Simulation is an excellent tool that can be used to display one’s understanding of learned concepts. Simulation can be used to train participants for a variety of situations including emergency events, end of life care, interprofessional collaboration, and more. Instructors look forward to seeing their learners participate in a simulation scenario and display transference of knowledge. However, some instructors have anxiety about the behavior and knowledge that their learners will show in a simulated event but hope for the best.

Many participants often look to simulation time as a stressful period of time for them when they are put on display in a fishbowl and unable to perform up to their own standards. Why does this occur? Did they not understand what was taught? This occurs due to what this author calls the “Sim Brain Phenomenon.” Sim Brain occurs as a result of stage fright (they are being watched and filmed), a fear of judgement (they seem to think that simulation is for a grade, when it is not or that their actions are being looked at for nefarious means), and/or the inability to consult a reliable resource when they are unsure of their interventions.

There are some tools that can be used to alleviate the Sim Brain Phenomenon and ensure a meaningful learning experience for all. One of these tools would be the STAR corner: when a participant is using the STAR corner they will state that they need a STAR moment or they need to use the STAR corner. When they request a STAR moment the sim is paused for up to 60 seconds so they can collect themselves in the STAR corner. STAR means Stop, Think, Actively Reflect, and Respond to the situation at hand. While in the STAR corner, the participant may consider the root cause of the situation, if they need to call for help, or even if they need to call the doctor; once a decision has been reached or the 60 seconds is up they will resume the simulation session. The STAR corners that have been used by this author have had a star drawn or created for them; all learners and facilitators know of it and its purpose and has been utilized with much success.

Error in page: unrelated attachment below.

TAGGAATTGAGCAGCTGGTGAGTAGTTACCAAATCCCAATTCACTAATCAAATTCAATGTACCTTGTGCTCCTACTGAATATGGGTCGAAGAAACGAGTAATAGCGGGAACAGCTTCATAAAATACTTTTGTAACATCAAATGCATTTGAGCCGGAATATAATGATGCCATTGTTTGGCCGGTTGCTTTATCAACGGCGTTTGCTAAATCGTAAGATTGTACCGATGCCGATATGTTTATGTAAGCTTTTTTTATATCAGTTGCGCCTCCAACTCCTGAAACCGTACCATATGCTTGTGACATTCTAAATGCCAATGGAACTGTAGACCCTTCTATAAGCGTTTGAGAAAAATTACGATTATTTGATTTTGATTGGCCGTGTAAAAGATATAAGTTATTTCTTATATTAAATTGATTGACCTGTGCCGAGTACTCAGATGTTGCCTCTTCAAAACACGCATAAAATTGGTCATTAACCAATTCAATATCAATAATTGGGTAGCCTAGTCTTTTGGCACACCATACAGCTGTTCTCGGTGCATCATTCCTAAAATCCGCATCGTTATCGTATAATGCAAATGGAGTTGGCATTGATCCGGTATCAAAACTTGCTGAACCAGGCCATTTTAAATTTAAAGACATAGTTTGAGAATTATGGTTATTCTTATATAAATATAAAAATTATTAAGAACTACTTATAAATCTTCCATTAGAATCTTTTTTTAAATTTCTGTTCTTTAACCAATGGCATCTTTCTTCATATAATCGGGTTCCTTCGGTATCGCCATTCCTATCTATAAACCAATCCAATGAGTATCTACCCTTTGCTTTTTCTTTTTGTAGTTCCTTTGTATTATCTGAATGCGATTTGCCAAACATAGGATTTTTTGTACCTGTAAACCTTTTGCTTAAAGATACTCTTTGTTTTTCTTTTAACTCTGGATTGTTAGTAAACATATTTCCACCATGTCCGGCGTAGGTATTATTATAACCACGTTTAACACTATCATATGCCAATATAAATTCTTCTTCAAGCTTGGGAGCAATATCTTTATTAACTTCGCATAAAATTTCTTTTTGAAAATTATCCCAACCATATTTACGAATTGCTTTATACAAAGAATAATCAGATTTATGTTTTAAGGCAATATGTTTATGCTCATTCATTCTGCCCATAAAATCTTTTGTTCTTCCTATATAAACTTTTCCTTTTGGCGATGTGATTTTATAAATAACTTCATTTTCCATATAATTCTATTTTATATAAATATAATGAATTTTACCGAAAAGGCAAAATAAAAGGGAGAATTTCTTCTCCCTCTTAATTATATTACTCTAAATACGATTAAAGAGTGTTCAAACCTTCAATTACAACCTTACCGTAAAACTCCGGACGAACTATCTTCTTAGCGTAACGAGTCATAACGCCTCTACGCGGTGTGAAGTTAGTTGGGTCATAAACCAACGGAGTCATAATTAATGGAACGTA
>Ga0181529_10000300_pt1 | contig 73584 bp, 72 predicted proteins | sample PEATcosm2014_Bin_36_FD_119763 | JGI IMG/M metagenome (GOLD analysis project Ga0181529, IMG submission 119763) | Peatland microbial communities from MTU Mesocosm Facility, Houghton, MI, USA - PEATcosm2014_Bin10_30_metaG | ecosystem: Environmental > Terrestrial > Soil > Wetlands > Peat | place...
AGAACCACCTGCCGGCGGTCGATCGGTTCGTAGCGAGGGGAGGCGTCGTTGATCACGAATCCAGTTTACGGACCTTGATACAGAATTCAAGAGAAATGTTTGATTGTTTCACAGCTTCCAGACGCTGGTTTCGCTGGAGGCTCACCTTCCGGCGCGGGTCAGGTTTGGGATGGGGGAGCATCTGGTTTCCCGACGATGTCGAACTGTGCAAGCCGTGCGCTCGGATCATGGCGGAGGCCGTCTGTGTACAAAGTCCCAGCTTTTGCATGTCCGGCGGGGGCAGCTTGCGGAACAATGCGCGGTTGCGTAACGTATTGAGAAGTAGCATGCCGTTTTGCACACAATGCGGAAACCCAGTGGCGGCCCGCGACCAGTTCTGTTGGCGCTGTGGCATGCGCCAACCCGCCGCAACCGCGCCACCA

See also
Going Back to School for RN to BSN? Key Points to Consider

Another method that can be used to combat the Sim Brain Phenomenon would be to have the clinical instructors serve as charge nurses. The clinical instructors would serve as a simulated charge nurse so they would not give out the answers but rather prompt the participants to help them come to a good decision. One may also use a participant as a charge nurse, but they would have to be instructed not to complete the scenario for the other learner but help them in demonstrating the best practice for this situation. Learners can also serve as resource nurses, but they will have to be assigned a task when they are called in and once that task is finished they leave, if they are seen to be loitering in the room or interfering in the simulation they will be called to “assist another patient in a different room.”

These methods have been found to assist participants who become overwhelmed or lack the confidence to actively participant in simulation scenarios to the best of their abilities. It is important to educate the participants about proper use of these tools so that it does not disrupt the learning experience or disrupt the achievement of the learning objectives. The instructions about the use of the tools should be included in simulation orientation.

Keondra Rustan, PhD, RN, CHSE, CNE
Latest posts by Keondra Rustan, PhD, RN, CHSE, CNE (see all)
See also
Increasing Realism in Clinical Simulation
Share This